Is it better for us to send a man to Mars or to feed the poor? To build the world’s tallest skyscraper, or to build a homeless shelter? This is Ayn Rand’s question to the reader, and she answers that man’s highest purpose is in achieving greatness and to revel in all the productive achievements that come with it.
I first read this book over a decade ago, on my dad’s recommendation. I am so glad I picked it up again, there is so much I did not understand then. This is the most important book I’ve read all year, if not in my life.
On moral terms, it’s hard to agree with Rand’s philosophy of the world. However, the manner in which she presented her convictions is so compelling that it’s hard not to find it truly tempting. Howard Roark, the book’s protagonist, is the purest archetype of an egoist. His entire purpose is dedicated to architecture, and every action he undertakes is to constructing greater and more perfect buildings. He represents absolute integrity, as do his structures. The book is situated in the early twentieth century, and Roark is a leader in modern minimalism. Every beam, joist, and architectural element has a purpose. There is no ornamentation for its own sake, no superfluous columns, no unnecessary pediments. His personal philosophy is pure, as is his architectural one. This stands in the face of all common conventions, and he is considered a radical and miscreant. He does not care in the slightest.
Rand shows how a pure egoist can have almost no ego in the traditionally pejorative sense of the word. This is to say he does not act entitled, nor seek to procure benefit at the expense of others. There is no sense that he believes himself inherently better than others, just that he is more true to his being. His ego is entirely independent of the existence of everyone else. He still interacts with society of course, but everything Roark stands for is self-derived, solely for himself. He does not accept favors. He does not take charity even when he’s impoverished. He does not compromise on his ideals even when it would produce great personal benefit. And he does not collaborate—to do so would be to diminish the power of his individuality.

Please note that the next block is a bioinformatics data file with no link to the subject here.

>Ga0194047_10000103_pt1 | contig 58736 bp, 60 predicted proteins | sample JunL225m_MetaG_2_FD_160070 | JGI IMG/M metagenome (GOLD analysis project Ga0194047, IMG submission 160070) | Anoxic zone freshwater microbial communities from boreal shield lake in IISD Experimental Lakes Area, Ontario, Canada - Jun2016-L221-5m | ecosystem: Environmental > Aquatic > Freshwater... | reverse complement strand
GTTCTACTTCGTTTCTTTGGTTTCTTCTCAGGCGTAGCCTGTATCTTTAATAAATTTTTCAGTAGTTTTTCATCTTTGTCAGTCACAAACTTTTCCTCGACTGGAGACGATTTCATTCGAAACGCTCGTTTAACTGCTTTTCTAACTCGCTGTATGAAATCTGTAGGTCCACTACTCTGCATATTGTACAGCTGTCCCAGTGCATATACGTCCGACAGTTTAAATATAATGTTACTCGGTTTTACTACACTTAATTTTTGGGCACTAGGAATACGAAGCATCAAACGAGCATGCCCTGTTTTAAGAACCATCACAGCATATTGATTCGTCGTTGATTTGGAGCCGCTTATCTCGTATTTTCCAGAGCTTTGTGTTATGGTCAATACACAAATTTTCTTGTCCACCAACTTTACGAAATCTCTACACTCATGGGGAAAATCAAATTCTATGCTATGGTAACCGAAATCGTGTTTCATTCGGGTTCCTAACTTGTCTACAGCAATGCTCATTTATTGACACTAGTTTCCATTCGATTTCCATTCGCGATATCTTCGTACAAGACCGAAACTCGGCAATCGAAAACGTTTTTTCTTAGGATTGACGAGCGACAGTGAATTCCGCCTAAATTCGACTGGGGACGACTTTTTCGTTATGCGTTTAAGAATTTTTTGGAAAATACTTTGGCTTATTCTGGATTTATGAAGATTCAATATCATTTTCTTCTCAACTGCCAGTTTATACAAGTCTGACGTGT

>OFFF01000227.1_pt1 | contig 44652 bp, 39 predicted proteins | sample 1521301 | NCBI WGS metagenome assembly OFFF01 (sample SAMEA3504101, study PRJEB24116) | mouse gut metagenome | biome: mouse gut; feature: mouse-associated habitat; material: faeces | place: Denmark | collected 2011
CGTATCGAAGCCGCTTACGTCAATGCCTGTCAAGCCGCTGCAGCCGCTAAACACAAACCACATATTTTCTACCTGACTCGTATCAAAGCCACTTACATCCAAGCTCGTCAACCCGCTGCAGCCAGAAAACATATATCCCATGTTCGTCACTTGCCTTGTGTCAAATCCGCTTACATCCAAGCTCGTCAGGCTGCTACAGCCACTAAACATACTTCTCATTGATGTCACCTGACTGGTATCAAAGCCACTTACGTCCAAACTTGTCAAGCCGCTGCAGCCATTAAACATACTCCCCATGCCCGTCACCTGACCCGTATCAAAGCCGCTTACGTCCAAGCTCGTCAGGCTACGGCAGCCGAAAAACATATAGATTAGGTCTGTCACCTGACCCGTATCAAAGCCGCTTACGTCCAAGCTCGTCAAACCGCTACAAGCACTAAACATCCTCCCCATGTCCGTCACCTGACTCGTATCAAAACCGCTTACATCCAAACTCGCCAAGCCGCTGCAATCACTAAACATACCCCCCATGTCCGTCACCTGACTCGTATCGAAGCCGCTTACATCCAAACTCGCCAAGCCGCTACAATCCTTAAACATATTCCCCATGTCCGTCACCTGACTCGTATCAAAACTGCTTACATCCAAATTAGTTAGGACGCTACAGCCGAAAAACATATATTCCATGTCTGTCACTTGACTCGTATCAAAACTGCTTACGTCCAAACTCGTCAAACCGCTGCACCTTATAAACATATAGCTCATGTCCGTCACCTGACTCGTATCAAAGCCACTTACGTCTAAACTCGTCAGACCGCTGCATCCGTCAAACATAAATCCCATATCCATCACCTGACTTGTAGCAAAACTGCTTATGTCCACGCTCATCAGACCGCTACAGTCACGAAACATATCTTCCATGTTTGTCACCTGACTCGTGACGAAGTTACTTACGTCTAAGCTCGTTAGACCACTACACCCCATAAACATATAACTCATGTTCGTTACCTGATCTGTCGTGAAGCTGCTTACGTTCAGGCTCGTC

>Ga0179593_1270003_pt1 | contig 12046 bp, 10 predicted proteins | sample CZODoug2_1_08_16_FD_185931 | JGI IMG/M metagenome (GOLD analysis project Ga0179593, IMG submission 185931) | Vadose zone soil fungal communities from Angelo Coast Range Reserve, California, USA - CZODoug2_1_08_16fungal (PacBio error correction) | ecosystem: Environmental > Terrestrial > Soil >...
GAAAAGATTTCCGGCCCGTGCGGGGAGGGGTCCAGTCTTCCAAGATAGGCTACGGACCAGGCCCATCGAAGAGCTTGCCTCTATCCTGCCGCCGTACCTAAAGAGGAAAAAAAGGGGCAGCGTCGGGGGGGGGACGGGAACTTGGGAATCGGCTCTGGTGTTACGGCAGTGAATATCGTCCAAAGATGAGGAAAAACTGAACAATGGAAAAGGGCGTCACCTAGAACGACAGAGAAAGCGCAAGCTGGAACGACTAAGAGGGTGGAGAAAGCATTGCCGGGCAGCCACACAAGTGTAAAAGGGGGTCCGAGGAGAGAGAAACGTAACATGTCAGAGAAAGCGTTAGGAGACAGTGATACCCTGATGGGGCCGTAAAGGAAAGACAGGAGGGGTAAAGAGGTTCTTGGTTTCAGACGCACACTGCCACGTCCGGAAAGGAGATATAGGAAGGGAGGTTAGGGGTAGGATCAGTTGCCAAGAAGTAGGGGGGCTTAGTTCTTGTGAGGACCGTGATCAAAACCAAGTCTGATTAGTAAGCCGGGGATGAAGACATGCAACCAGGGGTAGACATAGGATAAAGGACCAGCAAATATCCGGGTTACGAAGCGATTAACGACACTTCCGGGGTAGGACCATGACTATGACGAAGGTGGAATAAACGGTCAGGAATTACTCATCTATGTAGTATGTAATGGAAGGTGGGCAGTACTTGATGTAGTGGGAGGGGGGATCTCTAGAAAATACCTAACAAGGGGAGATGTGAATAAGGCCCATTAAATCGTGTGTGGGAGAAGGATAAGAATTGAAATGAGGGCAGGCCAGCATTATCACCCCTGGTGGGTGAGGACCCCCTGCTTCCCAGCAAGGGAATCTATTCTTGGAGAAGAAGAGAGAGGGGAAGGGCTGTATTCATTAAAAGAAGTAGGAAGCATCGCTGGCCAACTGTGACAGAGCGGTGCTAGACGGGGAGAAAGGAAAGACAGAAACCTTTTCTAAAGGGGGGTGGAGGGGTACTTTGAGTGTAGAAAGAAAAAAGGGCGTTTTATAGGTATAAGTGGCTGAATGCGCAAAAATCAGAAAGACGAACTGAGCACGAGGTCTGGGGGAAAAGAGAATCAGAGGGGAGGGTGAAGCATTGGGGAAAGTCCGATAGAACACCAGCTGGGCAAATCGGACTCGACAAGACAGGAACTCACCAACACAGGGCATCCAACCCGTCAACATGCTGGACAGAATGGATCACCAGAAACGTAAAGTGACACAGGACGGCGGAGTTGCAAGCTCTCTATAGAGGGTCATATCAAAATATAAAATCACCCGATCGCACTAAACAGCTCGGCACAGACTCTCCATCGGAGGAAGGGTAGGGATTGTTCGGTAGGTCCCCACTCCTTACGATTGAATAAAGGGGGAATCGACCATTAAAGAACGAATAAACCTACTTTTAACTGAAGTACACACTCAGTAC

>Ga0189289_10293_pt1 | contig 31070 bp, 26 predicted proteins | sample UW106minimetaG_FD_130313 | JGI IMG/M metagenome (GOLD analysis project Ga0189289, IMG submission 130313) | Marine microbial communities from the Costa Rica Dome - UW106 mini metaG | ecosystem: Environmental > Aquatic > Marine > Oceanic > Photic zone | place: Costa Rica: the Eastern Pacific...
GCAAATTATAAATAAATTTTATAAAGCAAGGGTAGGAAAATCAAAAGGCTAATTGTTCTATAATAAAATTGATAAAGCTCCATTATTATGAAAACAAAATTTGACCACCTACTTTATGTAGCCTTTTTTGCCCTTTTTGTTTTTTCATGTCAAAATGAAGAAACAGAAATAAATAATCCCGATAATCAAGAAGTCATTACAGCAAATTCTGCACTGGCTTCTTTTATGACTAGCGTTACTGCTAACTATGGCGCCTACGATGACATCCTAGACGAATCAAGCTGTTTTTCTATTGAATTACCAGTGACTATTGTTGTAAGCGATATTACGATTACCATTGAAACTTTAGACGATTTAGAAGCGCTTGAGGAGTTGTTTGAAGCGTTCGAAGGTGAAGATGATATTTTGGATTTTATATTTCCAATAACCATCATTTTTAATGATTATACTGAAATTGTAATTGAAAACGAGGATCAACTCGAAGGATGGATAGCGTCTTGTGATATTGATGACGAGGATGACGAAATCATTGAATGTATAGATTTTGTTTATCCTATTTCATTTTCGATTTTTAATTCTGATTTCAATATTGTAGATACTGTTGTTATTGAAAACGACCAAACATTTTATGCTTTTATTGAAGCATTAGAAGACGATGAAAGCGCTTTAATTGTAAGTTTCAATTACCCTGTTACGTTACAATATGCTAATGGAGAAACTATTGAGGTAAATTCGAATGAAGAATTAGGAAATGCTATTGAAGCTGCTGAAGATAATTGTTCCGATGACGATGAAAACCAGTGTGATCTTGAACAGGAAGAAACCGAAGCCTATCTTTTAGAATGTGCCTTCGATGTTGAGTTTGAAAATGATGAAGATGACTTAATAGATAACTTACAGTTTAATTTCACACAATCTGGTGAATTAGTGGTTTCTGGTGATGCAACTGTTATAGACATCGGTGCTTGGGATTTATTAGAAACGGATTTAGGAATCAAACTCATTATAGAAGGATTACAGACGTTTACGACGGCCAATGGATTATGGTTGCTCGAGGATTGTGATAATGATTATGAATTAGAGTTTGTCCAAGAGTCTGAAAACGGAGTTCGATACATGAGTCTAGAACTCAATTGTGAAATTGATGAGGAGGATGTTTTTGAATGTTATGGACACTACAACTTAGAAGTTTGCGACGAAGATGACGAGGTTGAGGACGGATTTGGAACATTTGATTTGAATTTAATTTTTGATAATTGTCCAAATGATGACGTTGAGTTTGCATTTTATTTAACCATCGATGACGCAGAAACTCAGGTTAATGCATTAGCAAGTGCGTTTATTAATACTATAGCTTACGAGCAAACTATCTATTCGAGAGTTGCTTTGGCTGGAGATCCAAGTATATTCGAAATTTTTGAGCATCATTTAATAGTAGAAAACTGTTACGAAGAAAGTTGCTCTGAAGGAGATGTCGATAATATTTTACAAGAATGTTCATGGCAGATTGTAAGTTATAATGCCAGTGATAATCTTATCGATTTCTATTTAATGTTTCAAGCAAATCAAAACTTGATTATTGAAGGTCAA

This book is one of the sharpest critiques of collectivism ever written. Rand develops several other interesting characters to act as foils for Roark. Ellsworth Toohey is the book’s antagonist, the progenitor of the society’s collectivist high-culture. Everything Toohey does is for the sake of the many, and at the expense of individuality. In his mind, the world would be a better place with less conflict if everyone thought the same. Toohey works for a newspaper called The Banner, and it represents public opinion. It is a pure reflection of the minds of society, and more sinister, Toohey often shapes those minds. People think what Toohey tells them to think. For Toohey, man’s greatness must always be subject to the will and needs of the many. He is not a senseless villain, but one with his own plan and philosophy, which makes him an interesting complement. Roark, in contrast, represents what it means to disregard everyone else in favor of oneself. What it means to rise from the crowd in greatness, not for them but for you alone. He represents man as his own god, the hero within.